The coronavirus crisis has been “a tale of two pandemics”, a union has warned, with low-income workers bearing the brunt both financially and socially.
A poll of 2,134 workers in England and Wales, conducted by BritainThinks on behalf of the TUC, found that workers earning less than £15,000 were almost twice as likely as those earning more than £50,000 to say they have cut back on spending since the pandemic began (28 per cent compared to 16 per cent).
Low-paid workers were also four times more likely than high-paid workers to say they could not afford to take time off work when sick (24 per cent compared to six per cent), while only a third of low-paid workers said they get full pay when off sick compared to four in five high-paid workers.
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Similarly, high earners were over three times more likely than low-paid workers to expect to receive a pay rise in the next 12 months (37 per cent compared to 12 per cent).
The analysis by the TUC also suggested that industries more likely to be lower paid were the ones furthest away from recovery.
These sectors, which included arts and entertainment and accommodation and food, also had little or no option to work from home, no or low sick pay and reduced living standards, while better-off workers have enjoyed greater flexibility with work, financial stability and increased spending power.
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Frances O’Grady, general secretary of the TUC, described it as “a tale of two pandemics”. “This Covid class divide has seen low-paid workers bear the brunt of the pandemic, while the better off have enjoyed greater financial security, often getting richer.”
Commenting on the findings, Charles Cotton, senior performance and reward adviser at the CIPD, encouraged employers to look at how they could tackle in-work poverty.
“This includes creating a financial wellbeing policy that includes paying a fair and liveable wage, offering perks that aim to promote and protect the financial situation of low-waged workers, and providing training and career development opportunities focused on helping low earners progress their earnings potential,” he said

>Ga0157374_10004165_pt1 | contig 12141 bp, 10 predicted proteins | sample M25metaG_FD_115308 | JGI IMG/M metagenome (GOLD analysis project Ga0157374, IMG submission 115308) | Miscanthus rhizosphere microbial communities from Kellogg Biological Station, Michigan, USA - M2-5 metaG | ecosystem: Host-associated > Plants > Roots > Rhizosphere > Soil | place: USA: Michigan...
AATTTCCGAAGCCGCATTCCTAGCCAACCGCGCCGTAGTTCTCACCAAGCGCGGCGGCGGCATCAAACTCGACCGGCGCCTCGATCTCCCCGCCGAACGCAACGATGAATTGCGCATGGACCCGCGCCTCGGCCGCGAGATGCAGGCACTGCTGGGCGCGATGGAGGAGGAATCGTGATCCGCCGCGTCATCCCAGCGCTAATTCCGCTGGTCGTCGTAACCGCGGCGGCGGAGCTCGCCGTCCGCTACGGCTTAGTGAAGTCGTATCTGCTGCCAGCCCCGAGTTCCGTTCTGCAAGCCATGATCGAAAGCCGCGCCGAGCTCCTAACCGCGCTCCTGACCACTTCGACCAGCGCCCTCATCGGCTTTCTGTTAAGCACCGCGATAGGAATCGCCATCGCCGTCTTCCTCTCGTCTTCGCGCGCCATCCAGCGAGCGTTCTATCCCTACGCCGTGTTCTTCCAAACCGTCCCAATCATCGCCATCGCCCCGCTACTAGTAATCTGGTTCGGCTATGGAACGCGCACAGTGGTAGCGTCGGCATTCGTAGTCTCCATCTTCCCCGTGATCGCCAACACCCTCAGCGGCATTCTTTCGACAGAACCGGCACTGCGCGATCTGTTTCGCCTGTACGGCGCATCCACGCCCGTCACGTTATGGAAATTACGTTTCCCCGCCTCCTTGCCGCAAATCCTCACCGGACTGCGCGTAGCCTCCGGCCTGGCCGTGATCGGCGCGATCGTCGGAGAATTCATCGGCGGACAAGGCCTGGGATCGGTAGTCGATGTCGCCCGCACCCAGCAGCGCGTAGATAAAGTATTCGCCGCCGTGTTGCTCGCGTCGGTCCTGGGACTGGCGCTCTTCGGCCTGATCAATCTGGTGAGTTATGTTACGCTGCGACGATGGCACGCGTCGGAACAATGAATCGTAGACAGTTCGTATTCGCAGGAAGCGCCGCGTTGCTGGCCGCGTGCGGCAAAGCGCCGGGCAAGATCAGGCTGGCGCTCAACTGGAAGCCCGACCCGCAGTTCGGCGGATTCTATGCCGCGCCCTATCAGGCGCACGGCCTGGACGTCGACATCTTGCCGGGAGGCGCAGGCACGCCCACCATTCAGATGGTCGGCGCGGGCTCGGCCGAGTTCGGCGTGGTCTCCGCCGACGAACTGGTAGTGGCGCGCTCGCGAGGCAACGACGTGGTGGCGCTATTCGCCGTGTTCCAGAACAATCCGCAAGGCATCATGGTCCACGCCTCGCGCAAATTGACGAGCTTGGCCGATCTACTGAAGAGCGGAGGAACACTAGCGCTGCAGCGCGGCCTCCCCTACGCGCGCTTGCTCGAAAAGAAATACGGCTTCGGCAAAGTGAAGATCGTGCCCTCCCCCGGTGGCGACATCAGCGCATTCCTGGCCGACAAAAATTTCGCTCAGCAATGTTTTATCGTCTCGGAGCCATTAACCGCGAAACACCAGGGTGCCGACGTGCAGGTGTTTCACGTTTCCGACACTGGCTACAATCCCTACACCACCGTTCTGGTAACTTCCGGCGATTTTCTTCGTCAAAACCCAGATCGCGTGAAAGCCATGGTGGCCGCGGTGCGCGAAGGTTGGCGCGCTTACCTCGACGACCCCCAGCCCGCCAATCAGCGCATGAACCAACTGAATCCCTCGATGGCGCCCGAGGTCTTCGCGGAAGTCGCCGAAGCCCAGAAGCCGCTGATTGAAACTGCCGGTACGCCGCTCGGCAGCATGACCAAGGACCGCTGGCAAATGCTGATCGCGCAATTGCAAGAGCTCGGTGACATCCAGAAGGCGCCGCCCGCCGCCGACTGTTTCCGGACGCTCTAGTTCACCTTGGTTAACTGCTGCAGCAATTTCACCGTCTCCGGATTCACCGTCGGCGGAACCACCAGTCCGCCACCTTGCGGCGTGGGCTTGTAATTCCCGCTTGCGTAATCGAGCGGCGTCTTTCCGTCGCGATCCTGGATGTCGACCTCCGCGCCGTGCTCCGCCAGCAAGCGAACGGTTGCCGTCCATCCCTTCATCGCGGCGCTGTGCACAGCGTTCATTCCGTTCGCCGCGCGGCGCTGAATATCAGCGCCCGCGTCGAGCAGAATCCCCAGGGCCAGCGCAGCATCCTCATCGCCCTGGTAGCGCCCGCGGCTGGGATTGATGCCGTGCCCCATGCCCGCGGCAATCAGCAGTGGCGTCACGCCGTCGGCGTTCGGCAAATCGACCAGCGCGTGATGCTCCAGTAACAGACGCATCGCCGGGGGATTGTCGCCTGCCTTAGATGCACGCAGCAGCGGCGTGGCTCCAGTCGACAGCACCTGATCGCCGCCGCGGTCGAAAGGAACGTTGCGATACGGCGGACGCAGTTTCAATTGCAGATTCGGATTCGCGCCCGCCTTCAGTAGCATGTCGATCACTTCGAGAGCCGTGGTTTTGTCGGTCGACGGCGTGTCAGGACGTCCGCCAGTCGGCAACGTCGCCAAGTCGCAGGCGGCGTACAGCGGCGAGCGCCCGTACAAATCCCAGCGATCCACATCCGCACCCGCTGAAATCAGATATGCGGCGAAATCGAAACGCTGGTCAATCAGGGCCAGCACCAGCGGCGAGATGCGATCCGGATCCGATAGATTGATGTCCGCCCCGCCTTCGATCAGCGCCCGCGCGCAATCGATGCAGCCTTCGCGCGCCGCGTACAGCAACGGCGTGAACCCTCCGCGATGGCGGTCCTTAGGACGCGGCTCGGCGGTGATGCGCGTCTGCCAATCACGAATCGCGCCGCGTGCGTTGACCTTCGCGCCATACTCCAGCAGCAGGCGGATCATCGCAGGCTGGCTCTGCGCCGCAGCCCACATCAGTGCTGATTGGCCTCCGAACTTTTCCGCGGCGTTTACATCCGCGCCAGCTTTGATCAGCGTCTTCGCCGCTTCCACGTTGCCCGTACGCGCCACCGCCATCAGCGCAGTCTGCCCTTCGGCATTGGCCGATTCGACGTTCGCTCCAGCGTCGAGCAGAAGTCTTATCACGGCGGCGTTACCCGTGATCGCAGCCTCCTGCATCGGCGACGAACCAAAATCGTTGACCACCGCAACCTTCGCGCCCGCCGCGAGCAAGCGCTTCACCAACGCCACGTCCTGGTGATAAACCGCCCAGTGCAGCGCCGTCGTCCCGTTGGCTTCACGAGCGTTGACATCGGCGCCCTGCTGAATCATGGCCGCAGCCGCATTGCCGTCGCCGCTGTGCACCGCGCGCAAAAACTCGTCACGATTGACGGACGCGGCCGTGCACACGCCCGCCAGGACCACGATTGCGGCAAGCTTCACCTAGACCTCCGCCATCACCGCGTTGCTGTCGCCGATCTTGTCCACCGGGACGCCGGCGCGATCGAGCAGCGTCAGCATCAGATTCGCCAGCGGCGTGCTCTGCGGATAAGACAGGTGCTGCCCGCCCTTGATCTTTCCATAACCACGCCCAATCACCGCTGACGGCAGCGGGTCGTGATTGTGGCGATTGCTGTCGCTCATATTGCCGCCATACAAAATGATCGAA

“By creating good jobs, work and pay, as well as encouraging more openness about money concerns, our profession has the potential to improve both workforce commitment and performance,” Cotton added.
Nicola Inge, employment and skills director at Business in the Community, added that it has never been more important for employers to invest in their workforce. “It starts with paying a fair and living wage, but employers should also be considering how they can support employees through benefits such as rent deposit loans, discount schemes and signposting to financial advice services” she said.
Inge said it was also equally important for employers to invest in upskilling people at every level of their workforce, and to be more inclusive in their recruitment practice “to ensure that no one is left behind”.
Simon Kelleher, head of policy and influencing at Working Families, said there had been a “significant increase” in the number of working parents and carers contacting the charity over the past 18 months to talk about income support and other in-work benefits.
There had also been an uptick in the number of parents who have had to take unpaid leave or reduce their hours to manage caring commitments, he said, and urged employers to offer staff “living hours” as well as the living wage to help lessen “economic disparities that have been exacerbated by the Covid-19 pandemic”.
“Contracts that reflect the regular hours they work could make a world of difference to workers who lack the certainty and job security of employees,” he said.
The TUC is calling on the government to extend the furlough scheme for as long as is needed to protect jobs and livelihoods and avoid a “hammer blow for low-paid workers” that will “push many further into hardship”.
It has also called on the government to reverse its decision to cut Universal Credit by £20 a week from next month.